It was only a matter of time before she broke me. That’s an occupational hazard of delivering bad news to an evil queen when you feel bound not to sugarcoat it.
I did warn her. After two unsuccessful assassination attempts, I ventured an opinion that Snow White had her own magic. Not appreciated. Evil zapped me, electric charge flowing from her fingers until the glass fought back. Magic glass does that. It exploded leaving her a bloody mess and me a disembodied spirit. Now that I’m free, I’ll find a way to dislodge the poison apple from Snow White’s throat.
Cleaning the many mirrors in the castle was a full time job. The blind lass, hired by the queen, felt her way up and down the craggy stones of the winding staircases. Doors opened into lighter shades of gray filled with solid shadows. She found her way through every room but one. That door was always locked. The mirror inside was magical.
Dreaming, she turned a key and entered the forbidden room. Blindsight rendered the planes of the walls a darker gray. The mirror, the room’s only tangible shape, beckoned. A grayscale world of touch emerged from behind the glass.
Your mother is annoyed. She barks at the receptionist, “It’s all her fault I’m late.” Four minutes. But it was Mom who lost the address.
“If you want me, I’ll be in the car.”
Windows down in the mad heat, waiting forever for an apology that never comes. Long enough to calm down.
She gets in, ragging, “You’re too sensitive.” Like that’s a criminal offense.
Her anger never stops. It circulates, accrues interest. She banks outrage. The only solution is to withdraw.
You will say, “I’m gone.” She will cry. You will come back. You just don’t know when.
Red Queen to Red Queen, “I’m finished.”
Mom calls me in tears. “She makes me move, then leaves in the middle of packing.”
Mom doesn’t know what to do. She never expected my sister to abandon her.
I say that RQ is unpredictable. That she wants convenient proximity, not emotional closeness, that it’s always been this way.
Mom’s flash bang hysterics burst into a gotcha grin. I see it through the wires. She’s pulled me into family hell.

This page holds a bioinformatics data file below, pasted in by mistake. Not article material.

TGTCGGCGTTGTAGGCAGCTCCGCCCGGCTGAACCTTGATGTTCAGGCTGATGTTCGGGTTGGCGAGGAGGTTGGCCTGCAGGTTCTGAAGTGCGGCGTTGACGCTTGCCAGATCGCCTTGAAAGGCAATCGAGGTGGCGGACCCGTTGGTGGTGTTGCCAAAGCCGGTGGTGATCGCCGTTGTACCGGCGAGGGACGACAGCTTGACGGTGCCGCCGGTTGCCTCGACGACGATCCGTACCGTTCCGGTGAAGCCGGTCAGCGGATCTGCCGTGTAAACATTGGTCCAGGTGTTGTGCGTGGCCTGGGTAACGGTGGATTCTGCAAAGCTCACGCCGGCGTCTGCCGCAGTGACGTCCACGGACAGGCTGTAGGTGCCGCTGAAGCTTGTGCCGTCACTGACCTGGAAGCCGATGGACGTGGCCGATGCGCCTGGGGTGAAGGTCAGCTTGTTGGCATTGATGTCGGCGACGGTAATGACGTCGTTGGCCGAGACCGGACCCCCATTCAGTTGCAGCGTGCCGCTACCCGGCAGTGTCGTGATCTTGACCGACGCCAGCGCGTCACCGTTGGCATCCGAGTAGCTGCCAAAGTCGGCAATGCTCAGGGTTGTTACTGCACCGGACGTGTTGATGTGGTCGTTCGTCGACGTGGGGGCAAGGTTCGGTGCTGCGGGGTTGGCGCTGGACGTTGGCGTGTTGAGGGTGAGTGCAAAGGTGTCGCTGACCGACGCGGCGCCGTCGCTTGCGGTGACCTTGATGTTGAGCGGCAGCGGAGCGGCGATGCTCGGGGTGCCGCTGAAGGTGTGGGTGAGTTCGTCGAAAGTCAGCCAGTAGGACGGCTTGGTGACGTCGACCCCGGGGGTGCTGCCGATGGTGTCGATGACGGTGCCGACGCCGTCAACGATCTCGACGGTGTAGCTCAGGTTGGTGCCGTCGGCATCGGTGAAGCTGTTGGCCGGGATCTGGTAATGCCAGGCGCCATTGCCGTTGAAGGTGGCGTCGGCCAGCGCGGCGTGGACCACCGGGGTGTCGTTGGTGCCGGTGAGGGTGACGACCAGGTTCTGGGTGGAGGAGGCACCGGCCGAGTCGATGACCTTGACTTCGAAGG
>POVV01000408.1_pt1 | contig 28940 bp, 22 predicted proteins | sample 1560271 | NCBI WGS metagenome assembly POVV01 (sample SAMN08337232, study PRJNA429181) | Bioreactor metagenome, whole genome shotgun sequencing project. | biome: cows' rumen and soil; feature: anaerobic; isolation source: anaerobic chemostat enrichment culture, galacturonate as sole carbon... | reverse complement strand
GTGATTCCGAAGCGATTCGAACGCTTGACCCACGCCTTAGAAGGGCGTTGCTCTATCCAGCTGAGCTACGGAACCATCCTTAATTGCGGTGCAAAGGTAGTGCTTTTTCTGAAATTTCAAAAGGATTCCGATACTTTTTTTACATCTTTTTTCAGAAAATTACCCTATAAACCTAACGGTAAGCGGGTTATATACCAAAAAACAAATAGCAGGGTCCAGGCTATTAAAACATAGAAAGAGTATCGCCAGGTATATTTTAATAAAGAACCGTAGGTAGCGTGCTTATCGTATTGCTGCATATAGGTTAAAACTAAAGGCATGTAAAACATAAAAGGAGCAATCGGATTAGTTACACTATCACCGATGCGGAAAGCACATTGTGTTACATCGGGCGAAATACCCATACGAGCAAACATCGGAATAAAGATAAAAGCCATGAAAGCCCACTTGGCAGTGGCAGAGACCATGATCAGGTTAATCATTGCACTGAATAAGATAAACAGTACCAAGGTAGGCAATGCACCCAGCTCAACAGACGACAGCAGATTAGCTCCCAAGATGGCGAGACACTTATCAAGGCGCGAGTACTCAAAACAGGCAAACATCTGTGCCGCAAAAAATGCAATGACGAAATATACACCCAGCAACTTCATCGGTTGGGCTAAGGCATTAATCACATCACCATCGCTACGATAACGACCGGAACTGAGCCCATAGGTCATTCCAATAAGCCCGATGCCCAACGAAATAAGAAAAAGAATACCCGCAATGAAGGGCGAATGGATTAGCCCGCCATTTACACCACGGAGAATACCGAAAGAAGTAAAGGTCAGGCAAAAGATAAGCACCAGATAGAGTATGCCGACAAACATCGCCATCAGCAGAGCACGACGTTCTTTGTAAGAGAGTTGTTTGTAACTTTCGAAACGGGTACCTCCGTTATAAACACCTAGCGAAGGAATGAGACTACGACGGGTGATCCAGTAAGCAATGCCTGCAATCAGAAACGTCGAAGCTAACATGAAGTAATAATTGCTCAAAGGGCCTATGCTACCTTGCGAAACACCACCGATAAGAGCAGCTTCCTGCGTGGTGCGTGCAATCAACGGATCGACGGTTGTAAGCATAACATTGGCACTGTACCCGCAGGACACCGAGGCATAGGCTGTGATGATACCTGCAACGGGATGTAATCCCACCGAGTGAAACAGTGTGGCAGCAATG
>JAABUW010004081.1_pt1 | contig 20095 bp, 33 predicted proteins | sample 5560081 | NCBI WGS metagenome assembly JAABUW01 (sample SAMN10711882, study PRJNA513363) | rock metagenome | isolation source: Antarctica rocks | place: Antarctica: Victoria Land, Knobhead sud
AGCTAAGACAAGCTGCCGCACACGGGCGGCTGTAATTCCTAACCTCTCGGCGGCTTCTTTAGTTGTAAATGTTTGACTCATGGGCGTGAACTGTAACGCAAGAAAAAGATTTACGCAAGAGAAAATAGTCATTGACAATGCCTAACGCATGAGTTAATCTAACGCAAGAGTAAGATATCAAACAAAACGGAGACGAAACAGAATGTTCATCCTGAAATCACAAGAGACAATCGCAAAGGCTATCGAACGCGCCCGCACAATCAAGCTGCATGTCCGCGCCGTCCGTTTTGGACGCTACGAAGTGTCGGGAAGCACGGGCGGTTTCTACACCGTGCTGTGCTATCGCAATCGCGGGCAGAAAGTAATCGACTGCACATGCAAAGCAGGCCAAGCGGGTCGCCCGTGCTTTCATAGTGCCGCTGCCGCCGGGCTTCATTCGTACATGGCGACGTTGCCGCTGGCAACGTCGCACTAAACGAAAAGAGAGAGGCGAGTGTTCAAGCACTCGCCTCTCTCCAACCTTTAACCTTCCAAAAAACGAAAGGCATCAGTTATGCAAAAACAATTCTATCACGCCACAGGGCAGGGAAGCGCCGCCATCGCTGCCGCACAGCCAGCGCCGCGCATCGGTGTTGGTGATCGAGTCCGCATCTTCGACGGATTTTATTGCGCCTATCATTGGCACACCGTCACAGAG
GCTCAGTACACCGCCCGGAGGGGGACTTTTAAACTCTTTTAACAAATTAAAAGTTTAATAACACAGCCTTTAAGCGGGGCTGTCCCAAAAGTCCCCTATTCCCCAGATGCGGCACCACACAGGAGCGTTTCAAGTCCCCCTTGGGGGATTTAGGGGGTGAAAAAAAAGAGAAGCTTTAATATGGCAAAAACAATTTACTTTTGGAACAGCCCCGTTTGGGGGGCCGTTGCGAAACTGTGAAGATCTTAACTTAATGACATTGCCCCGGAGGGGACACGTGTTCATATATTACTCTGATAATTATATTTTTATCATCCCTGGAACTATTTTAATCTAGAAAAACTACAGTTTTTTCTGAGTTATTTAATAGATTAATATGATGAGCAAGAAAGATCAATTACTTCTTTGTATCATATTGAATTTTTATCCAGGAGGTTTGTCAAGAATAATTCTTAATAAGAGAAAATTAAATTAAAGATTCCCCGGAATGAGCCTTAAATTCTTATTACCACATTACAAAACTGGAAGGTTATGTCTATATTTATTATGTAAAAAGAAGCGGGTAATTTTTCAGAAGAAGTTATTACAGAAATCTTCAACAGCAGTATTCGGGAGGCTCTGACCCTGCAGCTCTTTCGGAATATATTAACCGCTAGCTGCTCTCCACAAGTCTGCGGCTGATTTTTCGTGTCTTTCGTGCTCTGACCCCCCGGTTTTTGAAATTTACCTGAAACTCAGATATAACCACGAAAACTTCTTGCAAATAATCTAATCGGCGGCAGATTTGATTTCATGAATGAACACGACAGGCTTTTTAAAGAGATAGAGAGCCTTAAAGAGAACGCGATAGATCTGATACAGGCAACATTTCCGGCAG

Cheshire Catlike, I disappear to draw maps of Crazy Crisis Wonderland, hoping to find a way out. But, there is no exit.
The walls are thin. After my mom and I argue, I meet her neighbor in the rec room and it seems she’s heard everything. What I said about wishing my mother wouldn’t move because her memory is bad. Because it takes time to make friends. Because she’s not old furniture for my sister to rearrange when it suits her.
Mom depends on my sister. I live in another state.
The neighbor said, “My daughter bought across town. She wanted me to find a place close by, but I stayed put. People are nice here. I depend more on myself, now.”
It was a fine table Guaire set for the poets who stayed in his castle. But Seanchan, the most renowned, was displeased. “What victuals these? Better suited to cats than to learned men.” And by cats he meant the nobles filling their faces down the table. “So fat these cats, the mice run wild in the kitchen.”
When Irusan, King of the Cats, heard this insult, he came to kill Seanchan. Loading the bard on his back, he ran like the wind until they encountered St. Kieran who ran a hot poker through Irusan, saving Seanchan to reconcile with Guaire.
Retold from Ancient Legends of Ireland by Lady Wilde.
My one hundred word story, Not an Emergency, is available on the online literary magazine Scribes*Micro*Fiction Issue Eight. http://www.fairfieldscribes.com/issue-8.html
This is a creative non-fiction piece about fault lines between sisters at a funeral.
“Why do you fear the dark?”
“It’s too quiet. It blocks my sight.” Dagny’s bright yellow hair contrasted with Lilith’s dark curls.
“Close your eyes,” she said.
He did. Reluctantly.
“What do you see?” Lilith moved a hand across his shuttered gaze.
“A flash, dark, flash.”
She dropped her hand to her lap. “Then gather the light that is left behind your lids and see my form in your mind’s eye.”
To begin, Lilith was a shadow. Her hair was the first to differentiate itself. Then her lips and her eyes, and once her face appeared, Dagny had no fear.
Inspired by Jane Yolen’s The Moon Child.
A desperate hag stood on the step.
As Hezbella opened the door, children spilled outside in a game of chase. “Can I help you?” Hezbella, a generous person, really meant this.
“Take her back. Please.”
“Do I know you?” Tugging at Hezbella’s skirts, a small child made a hiding place.
“I have your first born.”
Hezbella tried hard to remember, but so much had happened. “That was ages ago. Something about arugula?”
“I can’t keep up with her.”
“Teenagers can be tough. But you have so many advantages, being a witch and all.”
“Wicked young crushes wicked old every time.”
In the closet where pillows were stored for the pandemic, stuffing lay scattered. Fabric soiled. So many had become mouse nests.
When first furloughed, the smart-looking cushions had done humorous impressions of the Nobel prize winners whose rears they recalled. Now that their padding had thinned, their numbers were also thinning. The best rotated among the dining room chairs. Not every guest could have a back support.
“Listen here,” the plumpest whispered. “A mouse ran under the Queen’s chair .”
The others cried in unison, “Where will it end?”
The door opened. Pussy Cat walked in. “I hear you’ve got problems.”